Buying or selling a home?
When buying, selling or leasing, you need a law firm who has the experience to guide
you down the right path. Our guide below answers many frequently asked
questions relating to the legal process of buying or selling a home.
What is Conveyancing and what is the role of the lawyer in the conveyancing process?
Simply, conveyancing is the legal process by which ownership of real estate is transferred from one entity to another.
A lawyer's role is to advise you of your rights and obligations with regard to property transactions and transfers including:
- Buying and selling commercial and industrial property;
- Commercial and retail leases;
- Contracts for the sale or purchase of a business;
- Subdivisions and new titles.
Conveyancing is a complex area of law. In engaging an experienced lawyer we will also be able to assist you with such issues as estate agents, planning and zoning advice, pool fencing and Owners Corporations.
Should I have a Contract of Sale and Section 32 checked before I buy?
Yes. Obtaining legal advice prior to signing anything will assist you to understand what it is you are agreeing to, will assist you to negotiate the terms of the contract and prevent problems after the sale has taken place. The simple rule is: if it is not in writing or has not been signed by the other person, then it cannot be enforced.
We provide pre-purchase advice; a service which has become invaluable to our extensive client base. We will review the sale documentation (including contract of sale and section 32 (vendors) statement) and provide you with a written review prior to purchase.
What is "cooling off" and who can cool off?
Cooling off is a term used to describe the right of a purchaser of real estate to cancel the contract and walk away from the purchase within a specified period of time without having to provide a reason as to why they are doing so.
In Victoria, a purchaser has three clear business days, from the day on which they sign an offer to purchase, to "cool off". However, there are certain exceptions to the right to cool off, as follows:
- The sale is at or within three clear business days before or after a publicly advertised auction;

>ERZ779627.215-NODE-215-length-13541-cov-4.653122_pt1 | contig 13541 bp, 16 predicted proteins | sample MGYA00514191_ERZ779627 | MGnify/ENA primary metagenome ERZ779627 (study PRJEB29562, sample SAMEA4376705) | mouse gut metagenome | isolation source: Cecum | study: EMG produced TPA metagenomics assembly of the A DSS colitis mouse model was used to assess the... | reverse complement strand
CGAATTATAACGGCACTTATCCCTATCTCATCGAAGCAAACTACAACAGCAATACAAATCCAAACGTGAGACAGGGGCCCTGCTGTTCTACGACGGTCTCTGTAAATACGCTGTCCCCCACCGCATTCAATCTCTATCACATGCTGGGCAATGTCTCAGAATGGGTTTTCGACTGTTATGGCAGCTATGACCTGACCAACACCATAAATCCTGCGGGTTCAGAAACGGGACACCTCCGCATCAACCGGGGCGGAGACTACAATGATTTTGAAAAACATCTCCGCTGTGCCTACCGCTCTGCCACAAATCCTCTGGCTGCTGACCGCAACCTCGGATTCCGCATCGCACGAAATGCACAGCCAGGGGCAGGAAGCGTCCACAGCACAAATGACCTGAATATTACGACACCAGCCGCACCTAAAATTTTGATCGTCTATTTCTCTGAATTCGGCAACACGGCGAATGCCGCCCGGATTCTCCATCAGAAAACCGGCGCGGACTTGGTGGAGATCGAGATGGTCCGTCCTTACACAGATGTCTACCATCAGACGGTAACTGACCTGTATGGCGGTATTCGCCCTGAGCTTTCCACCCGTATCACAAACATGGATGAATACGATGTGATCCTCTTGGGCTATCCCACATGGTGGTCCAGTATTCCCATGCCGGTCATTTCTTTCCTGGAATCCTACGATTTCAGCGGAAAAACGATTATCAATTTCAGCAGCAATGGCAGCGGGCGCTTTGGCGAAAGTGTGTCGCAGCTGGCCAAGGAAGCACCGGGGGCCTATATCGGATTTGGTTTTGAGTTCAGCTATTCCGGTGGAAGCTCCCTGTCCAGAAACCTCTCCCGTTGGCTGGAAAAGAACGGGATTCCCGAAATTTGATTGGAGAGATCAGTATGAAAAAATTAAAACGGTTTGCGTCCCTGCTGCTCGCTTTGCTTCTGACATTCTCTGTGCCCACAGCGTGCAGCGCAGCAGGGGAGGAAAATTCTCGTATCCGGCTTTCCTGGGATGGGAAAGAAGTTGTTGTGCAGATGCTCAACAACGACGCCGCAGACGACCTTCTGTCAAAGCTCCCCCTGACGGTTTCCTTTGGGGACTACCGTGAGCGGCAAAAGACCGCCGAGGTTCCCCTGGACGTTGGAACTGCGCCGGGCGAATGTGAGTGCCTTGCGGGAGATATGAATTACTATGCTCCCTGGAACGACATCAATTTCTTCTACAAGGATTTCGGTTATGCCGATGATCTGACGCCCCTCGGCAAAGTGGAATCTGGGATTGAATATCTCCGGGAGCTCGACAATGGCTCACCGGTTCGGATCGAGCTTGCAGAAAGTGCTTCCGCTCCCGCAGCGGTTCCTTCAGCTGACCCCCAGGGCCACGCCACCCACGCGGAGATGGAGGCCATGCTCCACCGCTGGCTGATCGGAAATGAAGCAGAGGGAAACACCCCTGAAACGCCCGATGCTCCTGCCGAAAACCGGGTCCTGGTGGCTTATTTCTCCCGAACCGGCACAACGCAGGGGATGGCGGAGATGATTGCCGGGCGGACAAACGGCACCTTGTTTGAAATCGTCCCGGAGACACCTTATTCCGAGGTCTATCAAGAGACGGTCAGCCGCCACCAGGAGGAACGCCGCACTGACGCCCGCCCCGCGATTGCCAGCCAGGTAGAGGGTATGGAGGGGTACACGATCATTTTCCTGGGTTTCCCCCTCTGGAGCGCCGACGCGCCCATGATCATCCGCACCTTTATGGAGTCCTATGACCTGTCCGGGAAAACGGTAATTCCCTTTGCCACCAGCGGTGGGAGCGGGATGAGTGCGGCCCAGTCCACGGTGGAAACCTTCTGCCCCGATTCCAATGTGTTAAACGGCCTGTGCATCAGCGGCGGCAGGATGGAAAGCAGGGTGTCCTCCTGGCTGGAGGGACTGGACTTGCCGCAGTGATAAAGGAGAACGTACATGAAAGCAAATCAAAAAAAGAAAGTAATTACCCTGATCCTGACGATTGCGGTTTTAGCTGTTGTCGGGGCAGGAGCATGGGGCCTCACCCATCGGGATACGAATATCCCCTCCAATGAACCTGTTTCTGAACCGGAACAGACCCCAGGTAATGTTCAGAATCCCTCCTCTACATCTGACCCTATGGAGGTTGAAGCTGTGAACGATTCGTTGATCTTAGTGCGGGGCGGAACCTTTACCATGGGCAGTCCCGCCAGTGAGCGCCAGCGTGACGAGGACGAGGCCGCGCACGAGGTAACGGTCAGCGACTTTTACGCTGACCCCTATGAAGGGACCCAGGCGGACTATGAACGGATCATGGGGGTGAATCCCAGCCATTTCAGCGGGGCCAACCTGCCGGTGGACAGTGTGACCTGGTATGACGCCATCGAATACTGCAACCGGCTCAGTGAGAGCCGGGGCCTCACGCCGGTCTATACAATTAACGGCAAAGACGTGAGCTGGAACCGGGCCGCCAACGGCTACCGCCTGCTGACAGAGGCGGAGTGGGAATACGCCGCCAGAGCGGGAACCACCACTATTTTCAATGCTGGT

- The property is used primarily for commercial or industrial purposes;
- The property is greater than 20 hectares and used primarily for farming;
- The vendor and purchaser have previously entered into a contract for the same property in substantially similar terms;
- The purchaser is an estate agent or a corporate body (e.g. a company).
What are the costs of buying and/or selling a property?
It is important that you are aware of the possible costs associated with property transactions so that you can budget for these and prevent any unexpected 'surprises'.
Some expenses that you might expect when buying/selling a property are as follows:
- Fees and charges payable for obtaining any loan (mortgage);
- Loan repayments;
- Sales commission and advertising costs;
- Stamp duty;
- Titles Office Registration fees;
- Search costs;
- Rates and Taxes for the period that you will own the property;
- Conveyancing fees and minor costs; and
- The costs involved in moving.
What is an "off-the-plan" purchase and how does it differ from a standard purchase?
Buying "off-the-plan" means buying land or an apartment that does not yet physically exist other than as a drawing or a proposed plan.
An owner can sell such proposed properties prior to commencing and/or completing construction and prior to subdivision. This is done by entering into contracts with potential buyers on the basis that the owner will attend to the required construction and/or completion works and/or registration of a plan. The owner has a limited time to complete the works and if they fail to do so within the time specified in the contracts, the transaction can be cancelled and any monies paid as a deposit refunded to the purchaser.